Cranleigh School can boast at least two living professional playwrights among its former pupils: Al Smith and Patrick Marber.  But for the first time in living memory, on the nights of the 18th – 20th October, in the School’s Vivian Cox Theatre, a play by a current VIth Form pupil was produced as the second half of an East House double bill: ‘The Rum Doodlers’ by Adam van Schaik.  The play was directed by the playwright, with the assistance of Head of Drama, James Copp.  The play is very loosely inspired by ‘The Ascent of Rum Doodle’, a short 1956 novel by W. E. Bowman, which is a parody of the non-fictional chronicles of mountaineering expeditions: “to climb Mont Blanc by the Grépon route is one thing; to climb Rum Doodle is, as Totter once said, quite another.”  It also inspired a mountaineering society at RGS, Guildford.

Adam’s characters are more in the style of Pythonesque or Reeves and Mortimeresque humour, for example, Burley becoming Paine Bloodaxe played with hilarious comic menace by Will Yeeles.  Adam himself led the expeditionists as Bernard and helped ensure that his comic dialogue had the pace required to keep the audience in stitches.  The schizoid loony Dr Bedlamite, played by Kit Rowcliffe and his two hats was a notable tour-de-force in a strong cast.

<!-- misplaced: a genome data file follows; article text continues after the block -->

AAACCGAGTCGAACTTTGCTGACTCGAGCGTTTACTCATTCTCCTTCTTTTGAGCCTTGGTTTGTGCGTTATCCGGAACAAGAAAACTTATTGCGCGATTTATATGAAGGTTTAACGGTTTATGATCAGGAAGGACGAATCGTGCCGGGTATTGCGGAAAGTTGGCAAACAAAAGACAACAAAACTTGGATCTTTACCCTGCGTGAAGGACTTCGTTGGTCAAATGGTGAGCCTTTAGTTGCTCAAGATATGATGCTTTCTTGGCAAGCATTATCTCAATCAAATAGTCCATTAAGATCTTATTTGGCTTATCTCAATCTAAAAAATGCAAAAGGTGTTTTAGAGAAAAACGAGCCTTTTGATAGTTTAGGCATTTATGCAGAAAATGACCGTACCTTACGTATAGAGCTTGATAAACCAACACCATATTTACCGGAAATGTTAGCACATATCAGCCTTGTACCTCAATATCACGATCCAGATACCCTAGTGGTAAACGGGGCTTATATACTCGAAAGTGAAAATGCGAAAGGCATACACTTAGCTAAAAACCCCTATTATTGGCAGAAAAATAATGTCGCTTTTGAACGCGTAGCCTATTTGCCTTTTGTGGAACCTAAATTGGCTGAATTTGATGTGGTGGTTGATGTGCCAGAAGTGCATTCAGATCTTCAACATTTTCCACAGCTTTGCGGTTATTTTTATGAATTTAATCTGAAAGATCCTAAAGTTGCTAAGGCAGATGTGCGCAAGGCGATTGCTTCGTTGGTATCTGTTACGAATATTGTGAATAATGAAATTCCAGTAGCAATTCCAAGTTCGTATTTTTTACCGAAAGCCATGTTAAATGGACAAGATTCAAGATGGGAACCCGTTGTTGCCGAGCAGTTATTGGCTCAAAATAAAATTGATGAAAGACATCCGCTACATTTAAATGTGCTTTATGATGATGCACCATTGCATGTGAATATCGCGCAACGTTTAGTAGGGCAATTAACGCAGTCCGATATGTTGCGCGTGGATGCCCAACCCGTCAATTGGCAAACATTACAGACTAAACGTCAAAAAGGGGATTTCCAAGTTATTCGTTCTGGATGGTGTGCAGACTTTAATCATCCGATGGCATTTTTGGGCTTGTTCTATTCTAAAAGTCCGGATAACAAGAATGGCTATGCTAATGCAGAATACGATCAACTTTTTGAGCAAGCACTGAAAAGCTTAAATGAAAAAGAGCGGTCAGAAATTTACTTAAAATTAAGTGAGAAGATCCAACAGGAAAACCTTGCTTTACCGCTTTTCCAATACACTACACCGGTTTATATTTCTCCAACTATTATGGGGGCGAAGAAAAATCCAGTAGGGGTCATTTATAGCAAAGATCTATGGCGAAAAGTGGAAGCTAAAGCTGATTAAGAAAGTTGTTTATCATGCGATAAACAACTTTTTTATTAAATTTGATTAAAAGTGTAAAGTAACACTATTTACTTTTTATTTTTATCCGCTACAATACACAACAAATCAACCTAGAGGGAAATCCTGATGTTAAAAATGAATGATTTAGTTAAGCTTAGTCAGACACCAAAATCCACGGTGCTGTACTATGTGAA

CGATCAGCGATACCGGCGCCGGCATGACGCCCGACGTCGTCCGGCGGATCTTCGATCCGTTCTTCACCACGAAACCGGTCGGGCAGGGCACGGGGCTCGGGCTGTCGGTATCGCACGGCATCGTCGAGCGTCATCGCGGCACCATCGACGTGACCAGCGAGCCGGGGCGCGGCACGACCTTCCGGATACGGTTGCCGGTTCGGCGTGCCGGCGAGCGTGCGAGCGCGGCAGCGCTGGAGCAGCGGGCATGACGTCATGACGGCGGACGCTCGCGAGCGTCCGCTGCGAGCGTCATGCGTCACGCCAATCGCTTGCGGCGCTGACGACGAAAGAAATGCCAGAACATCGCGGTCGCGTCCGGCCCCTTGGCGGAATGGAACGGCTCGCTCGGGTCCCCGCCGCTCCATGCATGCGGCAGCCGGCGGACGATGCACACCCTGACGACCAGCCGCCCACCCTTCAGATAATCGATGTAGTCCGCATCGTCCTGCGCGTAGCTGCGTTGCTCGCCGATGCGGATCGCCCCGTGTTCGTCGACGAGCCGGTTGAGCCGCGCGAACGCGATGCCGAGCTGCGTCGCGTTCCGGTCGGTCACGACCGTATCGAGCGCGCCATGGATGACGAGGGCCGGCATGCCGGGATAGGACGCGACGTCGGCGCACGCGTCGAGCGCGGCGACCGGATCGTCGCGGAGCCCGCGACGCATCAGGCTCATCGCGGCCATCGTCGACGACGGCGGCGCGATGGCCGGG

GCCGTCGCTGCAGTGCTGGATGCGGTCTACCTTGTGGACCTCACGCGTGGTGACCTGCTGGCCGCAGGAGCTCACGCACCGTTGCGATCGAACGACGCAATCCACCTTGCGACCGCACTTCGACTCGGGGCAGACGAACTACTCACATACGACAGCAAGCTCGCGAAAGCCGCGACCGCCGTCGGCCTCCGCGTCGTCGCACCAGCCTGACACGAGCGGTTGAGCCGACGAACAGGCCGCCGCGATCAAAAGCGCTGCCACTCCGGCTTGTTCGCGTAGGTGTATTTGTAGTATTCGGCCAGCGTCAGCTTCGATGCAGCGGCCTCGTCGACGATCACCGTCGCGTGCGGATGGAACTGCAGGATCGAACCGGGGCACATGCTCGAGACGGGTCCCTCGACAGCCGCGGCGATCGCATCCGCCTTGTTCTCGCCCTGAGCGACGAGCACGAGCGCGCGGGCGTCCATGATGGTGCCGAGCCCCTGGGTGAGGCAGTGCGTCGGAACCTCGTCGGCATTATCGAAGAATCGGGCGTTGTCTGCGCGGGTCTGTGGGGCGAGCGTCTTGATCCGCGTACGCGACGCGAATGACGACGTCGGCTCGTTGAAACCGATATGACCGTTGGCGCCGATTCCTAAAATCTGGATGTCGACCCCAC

The other play in the double-bill was ‘Trammel’ (2009) by Michael Lesslie, a hard-hitting play about the public school system and its doctrines and values, though written from a point of view about such schools that owed as much to ‘Tom Brown’s Schooldays’ as the reality of the 21st century.  This play was directed by Cranleigh School’s Theatre Artist in Residence, Lizzie Bourne, whose experienced theatrical vision was especially evident in scenes such as the CCF night exercise.  A large and talented cast was led by Charlie Adorian as the boy who tries to drop his ‘innit’ to win it, only to eventually return home expelled, where he oversees the kicking to near-death of a former fellow boarder.  Will Jenkins was hugely impressive as Head of House; Adam Barker a boiling inferno as his successor; and Ben Durston terrifying as the new breed of public school bully: a rich Russian.

On the last night Richard Humes, caretaker Housemaster of East, warmly thanked Mark Jenkins and the superb technical crew, as well as James Copp and Lizzie Bourne.

Reviews of each play will be posted after Long Leave.

PJL